Understanding Terrorist Organizations and The DIM Hypothesis

Back in September 2001, I was taking a class titled “The Politics of the Middle East and North Africa,” which took an immediate unexpected significance following the 9-11 attacks.  Over the next couple years, on the topic of terrorism, I was fortunate enough to have classes that gave me an inside view into academia’s and the Administration’s thinking, including on deep background straight for the lips of those making policy to implement the Bush Administration’s strategy in the War on Terror.

My study of the subject culminated in a thesis titled “Incentive Systems in Terrorist Organizations;” in which, I applied my professional experience managing debt collection organizations to the study of how terrorist organizations function as an organization.  Looking back on that paper, I did not really break new ground in understanding what counter-terrorism policies disrupt terrorist organizations, instead I explained in a way that no one else had the cause and effect of why those counter-terrorism policies (backlash, deterrence, and reform) are effective.

The recent Boston Marathon bombing terrorist attack started me to think back again upon my ol’ paper.  While there are relevant issues from the paper about organizational affiliation and how distributed networks are able to be maintained by the terrorist organization to achieve organizational goals, I think that most people (including our ignoramus President) are primarily perplexed by how the younger brother could have gone from successful student to terrorist.

I would note that higher education is a breeding ground for terrorists; not my insight as it is a decades old observation in the study of terrorist organization.

In my paper, I noted that there are three conditions for an organization to be a terrorist organization, instead of something else like a criminal gang: (1) the justification to violence (provided by the ideological leaders), (2) the drive to violence (provided by the criminal element who is recruited into the organization as a corrective for their individual past sins), and (3) the capacity for effective action (provided by able individuals who are motivated by fighting what they judge to be injustice).

That last point is hard to believe, but all of the evidence that I examined demonstrated it to be true and it explains the cause and effect relationships for Ted Robert Gurr’s conclusions about which combination of counterterrorism policies are effective.

In 2002 or 2003, while writing my paper, I gave a presentation of my preliminary findings to a group of friends through our philosophy club (George Mason University Objectivist Club).  They correctly challenged me on that last point.  At the time, I replied that it was necessary to understand that these generally capable and productive individuals were in pre-Aristotelian cultures or subcultures in which logic had not been made a consistent part of their lives.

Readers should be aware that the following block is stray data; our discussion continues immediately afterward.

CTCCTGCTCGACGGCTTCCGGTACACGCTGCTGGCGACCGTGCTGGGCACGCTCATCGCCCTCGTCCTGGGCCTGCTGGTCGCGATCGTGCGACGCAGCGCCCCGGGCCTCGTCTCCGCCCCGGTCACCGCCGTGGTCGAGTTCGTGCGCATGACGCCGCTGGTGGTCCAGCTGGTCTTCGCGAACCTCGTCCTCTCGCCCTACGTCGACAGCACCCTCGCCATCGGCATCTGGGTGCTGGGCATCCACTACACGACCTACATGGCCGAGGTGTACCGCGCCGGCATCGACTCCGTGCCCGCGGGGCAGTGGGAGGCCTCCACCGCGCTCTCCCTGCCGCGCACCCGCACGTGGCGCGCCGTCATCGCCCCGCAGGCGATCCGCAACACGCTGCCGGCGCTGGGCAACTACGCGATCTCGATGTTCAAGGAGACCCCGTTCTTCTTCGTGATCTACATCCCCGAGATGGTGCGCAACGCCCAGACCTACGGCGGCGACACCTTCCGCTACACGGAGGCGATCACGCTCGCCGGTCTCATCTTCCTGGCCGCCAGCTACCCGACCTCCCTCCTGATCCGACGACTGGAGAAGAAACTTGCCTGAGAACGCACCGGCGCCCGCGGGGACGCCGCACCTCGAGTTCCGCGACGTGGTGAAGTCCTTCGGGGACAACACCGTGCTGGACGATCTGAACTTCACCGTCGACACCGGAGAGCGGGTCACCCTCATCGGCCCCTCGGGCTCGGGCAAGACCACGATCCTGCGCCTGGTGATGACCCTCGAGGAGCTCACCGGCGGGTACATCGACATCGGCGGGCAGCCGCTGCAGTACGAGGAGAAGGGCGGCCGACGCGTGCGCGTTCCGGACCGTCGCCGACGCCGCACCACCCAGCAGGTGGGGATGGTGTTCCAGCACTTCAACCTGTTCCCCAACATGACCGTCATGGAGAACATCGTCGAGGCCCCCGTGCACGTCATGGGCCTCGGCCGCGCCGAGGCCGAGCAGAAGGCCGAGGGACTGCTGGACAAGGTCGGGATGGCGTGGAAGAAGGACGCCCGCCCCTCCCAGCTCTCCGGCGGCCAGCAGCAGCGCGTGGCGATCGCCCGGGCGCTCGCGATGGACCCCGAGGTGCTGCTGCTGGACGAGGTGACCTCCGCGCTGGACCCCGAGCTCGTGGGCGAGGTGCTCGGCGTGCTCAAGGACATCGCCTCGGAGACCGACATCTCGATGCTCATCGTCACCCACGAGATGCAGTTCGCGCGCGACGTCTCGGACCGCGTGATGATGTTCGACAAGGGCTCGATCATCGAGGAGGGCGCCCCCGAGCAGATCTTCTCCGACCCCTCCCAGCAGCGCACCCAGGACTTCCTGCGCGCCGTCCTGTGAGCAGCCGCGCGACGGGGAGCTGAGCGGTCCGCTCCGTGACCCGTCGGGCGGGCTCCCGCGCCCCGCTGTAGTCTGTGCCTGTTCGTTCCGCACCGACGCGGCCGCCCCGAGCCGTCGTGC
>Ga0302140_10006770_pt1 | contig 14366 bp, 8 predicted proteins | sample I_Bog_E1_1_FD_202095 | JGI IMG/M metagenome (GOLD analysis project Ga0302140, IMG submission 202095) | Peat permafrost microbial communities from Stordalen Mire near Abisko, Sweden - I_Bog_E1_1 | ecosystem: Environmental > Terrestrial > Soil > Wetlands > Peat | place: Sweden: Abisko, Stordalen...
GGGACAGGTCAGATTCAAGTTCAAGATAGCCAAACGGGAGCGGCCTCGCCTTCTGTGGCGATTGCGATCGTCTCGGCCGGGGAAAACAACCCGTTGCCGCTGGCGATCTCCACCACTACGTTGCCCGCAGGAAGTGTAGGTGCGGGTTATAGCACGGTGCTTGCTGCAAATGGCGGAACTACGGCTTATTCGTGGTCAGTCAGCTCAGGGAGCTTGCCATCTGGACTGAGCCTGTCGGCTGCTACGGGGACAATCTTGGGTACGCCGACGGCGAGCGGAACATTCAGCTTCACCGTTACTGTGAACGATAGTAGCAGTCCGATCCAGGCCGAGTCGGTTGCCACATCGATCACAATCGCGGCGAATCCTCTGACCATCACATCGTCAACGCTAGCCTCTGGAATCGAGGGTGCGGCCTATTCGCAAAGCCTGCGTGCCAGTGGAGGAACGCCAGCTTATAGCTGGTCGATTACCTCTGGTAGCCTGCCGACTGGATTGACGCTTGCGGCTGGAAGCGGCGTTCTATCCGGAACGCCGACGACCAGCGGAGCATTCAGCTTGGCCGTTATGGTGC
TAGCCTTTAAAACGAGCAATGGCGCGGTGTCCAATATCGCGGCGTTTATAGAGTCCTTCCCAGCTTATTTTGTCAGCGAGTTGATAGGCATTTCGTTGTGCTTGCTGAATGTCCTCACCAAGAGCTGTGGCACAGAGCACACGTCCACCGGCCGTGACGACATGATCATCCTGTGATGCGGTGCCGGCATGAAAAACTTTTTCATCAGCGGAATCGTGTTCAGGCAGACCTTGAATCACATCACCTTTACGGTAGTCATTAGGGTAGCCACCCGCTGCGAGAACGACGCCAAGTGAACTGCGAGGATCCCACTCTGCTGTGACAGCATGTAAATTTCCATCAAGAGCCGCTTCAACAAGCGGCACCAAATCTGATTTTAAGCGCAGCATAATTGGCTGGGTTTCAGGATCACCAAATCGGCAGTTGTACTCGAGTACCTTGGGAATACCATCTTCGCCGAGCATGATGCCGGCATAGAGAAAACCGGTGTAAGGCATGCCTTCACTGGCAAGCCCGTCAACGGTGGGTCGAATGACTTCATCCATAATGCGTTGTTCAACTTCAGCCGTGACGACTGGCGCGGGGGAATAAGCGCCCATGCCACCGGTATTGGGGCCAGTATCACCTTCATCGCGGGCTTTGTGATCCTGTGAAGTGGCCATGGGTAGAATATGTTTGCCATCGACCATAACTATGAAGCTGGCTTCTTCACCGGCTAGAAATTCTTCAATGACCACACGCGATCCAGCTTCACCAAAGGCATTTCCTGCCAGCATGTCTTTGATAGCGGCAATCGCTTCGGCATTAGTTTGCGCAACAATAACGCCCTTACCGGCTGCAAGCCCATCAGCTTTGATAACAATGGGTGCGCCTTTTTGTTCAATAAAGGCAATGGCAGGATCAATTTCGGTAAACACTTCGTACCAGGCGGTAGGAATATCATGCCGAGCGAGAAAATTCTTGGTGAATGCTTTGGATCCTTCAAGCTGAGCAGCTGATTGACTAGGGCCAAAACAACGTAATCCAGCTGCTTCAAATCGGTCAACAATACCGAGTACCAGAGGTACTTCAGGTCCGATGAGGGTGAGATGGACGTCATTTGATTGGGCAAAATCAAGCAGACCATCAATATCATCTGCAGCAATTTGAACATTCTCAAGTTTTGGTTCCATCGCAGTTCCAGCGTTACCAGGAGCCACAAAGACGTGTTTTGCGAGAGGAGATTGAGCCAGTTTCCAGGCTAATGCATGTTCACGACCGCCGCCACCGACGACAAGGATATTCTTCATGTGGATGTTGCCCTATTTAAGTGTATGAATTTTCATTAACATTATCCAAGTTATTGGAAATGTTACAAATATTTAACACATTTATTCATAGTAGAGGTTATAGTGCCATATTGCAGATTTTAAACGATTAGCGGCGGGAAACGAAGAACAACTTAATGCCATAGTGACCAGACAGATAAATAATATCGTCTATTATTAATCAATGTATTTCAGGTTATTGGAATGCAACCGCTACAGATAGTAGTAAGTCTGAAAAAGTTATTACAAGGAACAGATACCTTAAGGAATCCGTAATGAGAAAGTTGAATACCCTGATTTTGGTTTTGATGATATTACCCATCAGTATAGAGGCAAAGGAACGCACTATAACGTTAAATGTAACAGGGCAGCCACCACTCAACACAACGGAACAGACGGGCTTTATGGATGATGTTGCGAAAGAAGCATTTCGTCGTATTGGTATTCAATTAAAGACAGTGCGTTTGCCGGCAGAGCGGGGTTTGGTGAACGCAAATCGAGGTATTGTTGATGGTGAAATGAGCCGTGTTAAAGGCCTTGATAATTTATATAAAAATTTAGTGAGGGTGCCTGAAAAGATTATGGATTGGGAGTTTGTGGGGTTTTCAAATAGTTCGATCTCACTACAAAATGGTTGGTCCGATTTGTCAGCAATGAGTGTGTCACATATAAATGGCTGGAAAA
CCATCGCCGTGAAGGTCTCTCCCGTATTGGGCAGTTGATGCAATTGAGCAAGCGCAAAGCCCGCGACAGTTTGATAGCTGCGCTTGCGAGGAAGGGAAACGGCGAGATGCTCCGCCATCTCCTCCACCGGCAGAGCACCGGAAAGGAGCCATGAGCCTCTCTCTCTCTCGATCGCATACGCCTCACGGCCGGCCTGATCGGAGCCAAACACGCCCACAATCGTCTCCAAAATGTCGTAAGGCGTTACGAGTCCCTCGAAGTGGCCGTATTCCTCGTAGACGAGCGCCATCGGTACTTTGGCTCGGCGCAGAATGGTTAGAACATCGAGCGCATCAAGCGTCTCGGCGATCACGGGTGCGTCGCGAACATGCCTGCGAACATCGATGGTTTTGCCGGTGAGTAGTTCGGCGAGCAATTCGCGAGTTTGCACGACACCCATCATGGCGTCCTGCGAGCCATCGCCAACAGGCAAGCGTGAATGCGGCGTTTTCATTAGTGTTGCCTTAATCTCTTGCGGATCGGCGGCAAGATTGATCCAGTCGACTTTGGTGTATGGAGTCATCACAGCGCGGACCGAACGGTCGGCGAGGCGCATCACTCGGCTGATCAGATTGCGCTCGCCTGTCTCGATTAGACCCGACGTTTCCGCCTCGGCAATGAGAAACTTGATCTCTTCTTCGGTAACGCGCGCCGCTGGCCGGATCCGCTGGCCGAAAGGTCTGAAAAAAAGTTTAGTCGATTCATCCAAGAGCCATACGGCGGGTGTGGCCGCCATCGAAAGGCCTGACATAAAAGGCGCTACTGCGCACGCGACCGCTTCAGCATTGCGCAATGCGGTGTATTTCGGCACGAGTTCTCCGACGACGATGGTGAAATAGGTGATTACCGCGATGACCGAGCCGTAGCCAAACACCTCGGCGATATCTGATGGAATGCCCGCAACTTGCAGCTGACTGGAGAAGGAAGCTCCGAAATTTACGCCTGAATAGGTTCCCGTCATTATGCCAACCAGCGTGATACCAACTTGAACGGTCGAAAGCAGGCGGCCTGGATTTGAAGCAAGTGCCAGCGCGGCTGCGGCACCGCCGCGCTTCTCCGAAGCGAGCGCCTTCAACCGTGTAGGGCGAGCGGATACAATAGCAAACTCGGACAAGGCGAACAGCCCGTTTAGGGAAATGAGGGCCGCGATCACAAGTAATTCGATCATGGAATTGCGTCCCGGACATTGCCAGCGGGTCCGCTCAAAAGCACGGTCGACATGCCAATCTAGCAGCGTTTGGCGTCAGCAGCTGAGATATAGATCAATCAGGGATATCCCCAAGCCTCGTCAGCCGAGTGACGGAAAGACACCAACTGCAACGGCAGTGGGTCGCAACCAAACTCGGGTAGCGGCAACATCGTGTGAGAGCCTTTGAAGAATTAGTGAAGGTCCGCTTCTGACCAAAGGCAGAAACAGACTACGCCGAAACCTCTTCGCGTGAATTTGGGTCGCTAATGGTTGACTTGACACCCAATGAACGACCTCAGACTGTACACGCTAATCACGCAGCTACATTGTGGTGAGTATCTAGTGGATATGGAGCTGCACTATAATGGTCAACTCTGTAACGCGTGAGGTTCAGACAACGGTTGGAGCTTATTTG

After reading John Lewis’ Solon the Thinker, I would now add that these individual’s ideas of freedom are pre-Solon.

While my quick response related to culture and the basis in Greek thought satisfied me that I was not jumping off the deep end without support from reality, I had not really thought through the full consequences of that idea.  Fortunately for me, Dr. Leonard Peikoff was thinking through those issues and has recently published The DIM Hypothesis: Why the Lights of the West Are Going Out, which begins with the brilliant observation:

THE FALL OF Western civilization—if it does fall—can be traced to its beginning.  I do not mean that its beginning led to its end.  I mean the opposite: Our rejection of our beginning is what is killing us.

I have been lucky enough to enjoy some of Peikoff’s lectures that led to the book, so I have an early preview of Peikoff’s thinking.  My friends and I have been using terms from the book related to integration vs. misintegration vs. disintegration, and the designations I, M1, M2, D1, and D2 for years now.  I have not read the full book yet, but I did attended a discussion with friends on the book’s 1st chapter today.

To be clear, Peikoff is examining broad issues of culture and philosophic systems.  However, as a friend and I used to joke about system building, if you can not use an application or component to create value in at least three things that it was never intended to do then you do not really understand it.  As such, I am interested in how Peikoff’s hypothesis can (1) explain the relationship between certain philosophic ideas (M1 and M2) and particular mental illnesses, (2) explain the ideological conflicts at the frontiers of civilization and what I think of as the Globalization Wars of local traditionalism versus modernity, and (3) explain presence of the productive individuals who make terrorist organizations a threat.

I look forward to reading more of Peikoff’s final integration to see how I can apply it to concerns in my interests, and improve my understanding of the current American crisis.

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2 Responses to Understanding Terrorist Organizations and The DIM Hypothesis

  1. Pingback: Top 10 Books for Selfish Citizens, 2nd Quarter 2013 | Selfish Citizenship

  2. Pingback: Question 10: What is the DIM Hypothesis? | Selfish Citizenship

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